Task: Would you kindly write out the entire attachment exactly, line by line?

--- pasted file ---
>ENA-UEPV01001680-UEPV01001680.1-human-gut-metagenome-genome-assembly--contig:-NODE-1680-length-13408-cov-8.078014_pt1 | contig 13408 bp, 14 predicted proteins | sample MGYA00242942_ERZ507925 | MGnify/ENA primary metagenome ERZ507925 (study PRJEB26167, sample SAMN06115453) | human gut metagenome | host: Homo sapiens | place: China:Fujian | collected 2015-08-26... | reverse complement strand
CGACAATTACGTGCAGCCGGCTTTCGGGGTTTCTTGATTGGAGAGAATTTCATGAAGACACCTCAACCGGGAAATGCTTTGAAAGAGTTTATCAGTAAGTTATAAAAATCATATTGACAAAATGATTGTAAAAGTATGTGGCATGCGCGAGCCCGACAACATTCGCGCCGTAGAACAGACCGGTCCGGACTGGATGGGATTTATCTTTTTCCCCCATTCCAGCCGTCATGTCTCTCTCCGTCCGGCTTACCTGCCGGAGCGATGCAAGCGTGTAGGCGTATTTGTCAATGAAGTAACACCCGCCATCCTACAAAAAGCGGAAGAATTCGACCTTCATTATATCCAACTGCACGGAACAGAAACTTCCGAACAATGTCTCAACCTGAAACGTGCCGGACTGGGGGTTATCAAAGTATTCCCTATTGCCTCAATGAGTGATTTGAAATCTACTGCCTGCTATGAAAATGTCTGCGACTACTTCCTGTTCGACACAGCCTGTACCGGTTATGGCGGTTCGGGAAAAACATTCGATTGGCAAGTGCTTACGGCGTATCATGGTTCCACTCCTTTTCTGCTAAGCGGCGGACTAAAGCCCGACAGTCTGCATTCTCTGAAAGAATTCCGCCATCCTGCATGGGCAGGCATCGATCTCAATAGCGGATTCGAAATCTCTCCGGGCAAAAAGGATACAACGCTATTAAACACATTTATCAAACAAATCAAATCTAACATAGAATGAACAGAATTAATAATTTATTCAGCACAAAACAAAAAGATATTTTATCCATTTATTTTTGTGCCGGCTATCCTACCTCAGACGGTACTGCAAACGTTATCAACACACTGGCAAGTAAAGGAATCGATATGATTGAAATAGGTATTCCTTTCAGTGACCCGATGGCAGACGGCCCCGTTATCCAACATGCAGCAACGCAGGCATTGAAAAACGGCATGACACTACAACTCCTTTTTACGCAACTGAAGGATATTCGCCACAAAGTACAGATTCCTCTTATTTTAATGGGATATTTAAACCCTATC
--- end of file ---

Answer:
>ENA-UEPV01001680-UEPV01001680.1-human-gut-metagenome-genome-assembly--contig:-NODE-1680-length-13408-cov-8.078014_pt1 | contig 13408 bp, 14 predicted proteins | sample MGYA00242942_ERZ507925 | MGnify/ENA primary metagenome ERZ507925 (study PRJEB26167, sample SAMN06115453) | human gut metagenome | host: Homo sapiens | place: China:Fujian | collected 2015-08-26... | reverse complement strand
CGACAATTACGTGCAGCCGGCTTTCGGGGTTTCTTGATTGGAGAGAATTTCATGAAGACACCTCAACCGGGAAATGCTTTGAAAGAGTTTATCAGTAAGTTATAAAAATCATATTGACAAAATGATTGTAAAAGTATGTGGCATGCGCGAGCCCGACAACATTCGCGCCGTAGAACAGACCGGTCCGGACTGGATGGGATTTATCTTTTTCCCCCATTCCAGCCGTCATGTCTCTCTCCGTCCGGCTTACCTGCCGGAGCGATGCAAGCGTGTAGGCGTATTTGTCAATGAAGTAACACCCGCCATCCTACAAAAAGCGGAAGAATTCGACCTTCATTATATCCAACTGCACGGAACAGAAACTTCCGAACAATGTCTCAACCTGAAACGTGCCGGACTGGGGGTTATCAAAGTATTCCCTATTGCCTCAATGAGTGATTTGAAATCTACTGCCTGCTATGAAAATGTCTGCGACTACTTCCTGTTCGACACAGCCTGTACCGGTTATGGCGGTTCGGGAAAAACATTCGATTGGCAAGTGCTTACGGCGTATCATGGTTCCACTCCTTTTCTGCTAAGCGGCGGACTAAAGCCCGACAGTCTGCATTCTCTGAAAGAATTCCGCCATCCTGCATGGGCAGGCATCGATCTCAATAGCGGATTCGAAATCTCTCCGGGCAAAAAGGATACAACGCTATTAAACACATTTATCAAACAAATCAAATCTAACATAGAATGAACAGAATTAATAATTTATTCAGCACAAAACAAAAAGATATTTTATCCATTTATTTTTGTGCCGGCTATCCTACCTCAGACGGTACTGCAAACGTTATCAACACACTGGCAAGTAAAGGAATCGATATGATTGAAATAGGTATTCCTTTCAGTGACCCGATGGCAGACGGCCCCGTTATCCAACATGCAGCAACGCAGGCATTGAAAAACGGCATGACACTACAACTCCTTTTTACGCAACTGAAGGATATTCGCCACAAAGTACAGATTCCTCTTATTTTAATGGGATATTTAAACCCTATC